Coronavirus Guidance

PPP Flexibility Act Loosens Forgiveness and Repayment Rules

June 5, 2020

Congress passed on June 3, 2020 H.R. 7010 entitled the Paycheck Protection Program Flexibility Act of 2020 (the “Flexibility Act”), which is expected to be signed by the President. This Flexibility Act is intended as an amendment to the Paycheck Protection Program (“PPP”) rules under the CARES Act previously discussed here.

The Flexibility Act provides much needed relief to many PPP borrowers who have found it difficult to qualify for forgiveness by fully expending loan funds on qualified expenses during the 8-week “covered period” provided under the CARES Act. It also loosens repayment terms and the percentage of PPP funds required to be spent on “payroll costs” and addresses other concerns raised by some businesses.

However, many of these provisions raise more questions that will probably require further guidance from Treasury and SBA, such as:

  • How does the cap on payroll costs for employees with more than $100,000 of annual compensation apply, given that the 8-week period ($15,385 of payroll) is now extended to 24 weeks ($46,154 of payroll)?
  • And is partial forgiveness available if the portion of PPP funds spent on payroll costs is less than 60%? The Flexibility Act language suggests possibly not.

Key Provisions under the Act include:

  • Extension of the 8-week covered period to 24 weeks, or until December 31, 2020 if sooner. Many businesses who faced delayed openings and/or decreased operating abilities from COVID-19 will thus have more opportunity to reopen, rehire and spend PPP funds during this expanded window for forgiveness. PPP borrowers who received a PPP loan before enactment of the Flexibility Act may still choose to use the 8-week covered period if they wish.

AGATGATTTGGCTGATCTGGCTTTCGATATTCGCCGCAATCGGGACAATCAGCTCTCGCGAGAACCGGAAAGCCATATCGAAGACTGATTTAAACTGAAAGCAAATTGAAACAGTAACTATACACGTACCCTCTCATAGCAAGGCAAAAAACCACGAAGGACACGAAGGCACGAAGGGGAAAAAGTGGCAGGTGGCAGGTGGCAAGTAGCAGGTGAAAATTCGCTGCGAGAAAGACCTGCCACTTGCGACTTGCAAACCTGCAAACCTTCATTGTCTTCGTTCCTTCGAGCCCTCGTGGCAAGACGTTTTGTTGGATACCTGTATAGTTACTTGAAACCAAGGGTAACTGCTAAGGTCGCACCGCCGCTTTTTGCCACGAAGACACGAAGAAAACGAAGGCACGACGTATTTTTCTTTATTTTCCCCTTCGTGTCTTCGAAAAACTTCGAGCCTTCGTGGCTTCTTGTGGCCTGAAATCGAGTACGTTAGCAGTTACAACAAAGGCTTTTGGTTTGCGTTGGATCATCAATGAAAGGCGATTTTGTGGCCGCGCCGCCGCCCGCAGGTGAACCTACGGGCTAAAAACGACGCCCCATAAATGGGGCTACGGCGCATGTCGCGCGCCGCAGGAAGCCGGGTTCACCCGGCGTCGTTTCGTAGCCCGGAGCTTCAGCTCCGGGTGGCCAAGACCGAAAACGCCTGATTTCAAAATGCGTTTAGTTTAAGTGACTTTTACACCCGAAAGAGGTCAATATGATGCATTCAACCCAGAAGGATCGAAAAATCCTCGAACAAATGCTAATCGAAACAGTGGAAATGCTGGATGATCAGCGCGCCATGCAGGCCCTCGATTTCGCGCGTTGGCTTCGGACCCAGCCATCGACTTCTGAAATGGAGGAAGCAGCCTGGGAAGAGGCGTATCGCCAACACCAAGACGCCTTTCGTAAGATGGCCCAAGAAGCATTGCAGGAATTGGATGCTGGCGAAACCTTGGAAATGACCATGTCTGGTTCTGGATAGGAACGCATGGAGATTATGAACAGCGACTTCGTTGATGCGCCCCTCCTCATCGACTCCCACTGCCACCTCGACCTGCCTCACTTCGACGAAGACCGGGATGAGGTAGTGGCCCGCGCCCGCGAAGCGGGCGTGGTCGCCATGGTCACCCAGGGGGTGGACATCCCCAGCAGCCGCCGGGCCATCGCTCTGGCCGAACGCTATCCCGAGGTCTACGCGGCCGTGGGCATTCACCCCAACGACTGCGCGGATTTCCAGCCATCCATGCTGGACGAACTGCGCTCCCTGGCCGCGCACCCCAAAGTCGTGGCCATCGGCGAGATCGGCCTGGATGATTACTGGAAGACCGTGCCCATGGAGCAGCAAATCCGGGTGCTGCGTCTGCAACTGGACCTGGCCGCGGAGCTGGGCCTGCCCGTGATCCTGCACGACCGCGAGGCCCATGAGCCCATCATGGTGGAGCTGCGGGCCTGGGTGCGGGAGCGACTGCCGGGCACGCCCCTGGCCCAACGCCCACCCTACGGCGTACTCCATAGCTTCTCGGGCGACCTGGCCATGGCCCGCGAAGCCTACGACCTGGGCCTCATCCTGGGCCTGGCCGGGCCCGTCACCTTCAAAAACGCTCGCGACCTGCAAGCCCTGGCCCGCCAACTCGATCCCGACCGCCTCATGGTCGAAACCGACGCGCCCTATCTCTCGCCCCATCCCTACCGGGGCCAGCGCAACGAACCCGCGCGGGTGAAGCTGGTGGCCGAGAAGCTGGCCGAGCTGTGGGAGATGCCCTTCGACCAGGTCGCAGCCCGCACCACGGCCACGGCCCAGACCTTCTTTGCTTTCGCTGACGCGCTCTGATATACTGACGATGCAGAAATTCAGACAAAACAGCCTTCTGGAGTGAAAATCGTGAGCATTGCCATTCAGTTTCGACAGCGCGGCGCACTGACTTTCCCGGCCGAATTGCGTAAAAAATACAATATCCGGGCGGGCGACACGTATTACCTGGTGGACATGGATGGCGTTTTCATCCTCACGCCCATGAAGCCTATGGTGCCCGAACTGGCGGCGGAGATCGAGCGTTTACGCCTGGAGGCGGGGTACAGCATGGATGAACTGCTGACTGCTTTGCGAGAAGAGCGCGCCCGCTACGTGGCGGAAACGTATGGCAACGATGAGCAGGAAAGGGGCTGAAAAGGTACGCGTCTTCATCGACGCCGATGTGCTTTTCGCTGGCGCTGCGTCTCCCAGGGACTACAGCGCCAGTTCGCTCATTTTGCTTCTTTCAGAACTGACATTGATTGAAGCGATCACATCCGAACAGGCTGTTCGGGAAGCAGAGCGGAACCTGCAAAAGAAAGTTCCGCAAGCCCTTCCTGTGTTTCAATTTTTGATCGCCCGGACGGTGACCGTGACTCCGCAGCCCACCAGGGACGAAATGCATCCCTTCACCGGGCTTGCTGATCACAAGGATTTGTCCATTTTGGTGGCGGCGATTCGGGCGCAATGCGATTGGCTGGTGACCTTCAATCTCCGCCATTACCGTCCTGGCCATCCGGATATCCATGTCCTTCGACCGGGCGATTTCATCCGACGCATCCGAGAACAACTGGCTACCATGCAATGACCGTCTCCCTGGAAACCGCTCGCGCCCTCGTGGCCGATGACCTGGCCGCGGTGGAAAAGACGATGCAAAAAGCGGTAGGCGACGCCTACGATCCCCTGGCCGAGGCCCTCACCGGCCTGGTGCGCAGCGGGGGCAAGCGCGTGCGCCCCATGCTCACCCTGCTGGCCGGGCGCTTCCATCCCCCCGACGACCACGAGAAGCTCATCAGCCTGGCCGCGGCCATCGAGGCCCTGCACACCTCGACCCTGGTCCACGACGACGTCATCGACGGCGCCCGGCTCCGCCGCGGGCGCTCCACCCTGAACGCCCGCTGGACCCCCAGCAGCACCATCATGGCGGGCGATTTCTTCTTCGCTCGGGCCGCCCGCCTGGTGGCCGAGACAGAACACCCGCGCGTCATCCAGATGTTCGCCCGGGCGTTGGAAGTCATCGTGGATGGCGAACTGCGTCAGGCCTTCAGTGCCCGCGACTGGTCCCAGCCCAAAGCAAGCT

• 60% required spend on payroll costs (decreased from 75%). This should help businesses struggling to rehire but who face continued rent, mortgage interest, and utilities costs.
  • Extension until December 31, 2020 (originally June 30, 2020) for retaining or rehiring employees. This should help more borrowers avoid reduced forgiveness under the minimum-75% payroll and full-time equivalent (“FTE”) maintenance rules.
  • Safe Harbor for businesses unable to resume February 15, 2020 levels. Here, borrowers can avoid forgiveness reduction by establishing in good faith the inability by December 31, 2020 to:
    • Rehire employees furloughed after February 15, 2020
    • Hire similarly qualified employees, or
    • Resume business activity levels in effect prior to February 15, 2020 due to compliance with U.S. Department of Health and Human Services (HHS), Centers for Disease Control and Prevention (CDC) or Occupational Safety and Health Administration (OSHA) guidance
  • 10-month deadline on forgiveness application. This starts on the last date of the covered period. After this period, the loan begins to amortize with payments of principal, interest and fees required.
  • Loan repayment terms extended from 2-years to 5-years. This applies on PPP funds that are not forgiven along with deferral until the date the lender receives SBA forgiveness funds for all payments of principal, interest, and fees.
  • Payroll tax deferral permitted for PPP borrowers. PPP borrowers whose loans were forgiven were previously restricted from using the CARES Act deferral provisions available to other businesses on employer Social Security tax and 50% of self-employment tax otherwise due between March 27, 2020 and December 31, 2020. Half of such deferred amounts are due by December 31, 2021 with the other half due by December 31, 2022.

We will continue to monitor and provide updates on PPP guidance from Treasury and SBA as it becomes available. In the meantime, please contact our team of professionals for assistance with PPP planning and compliance.

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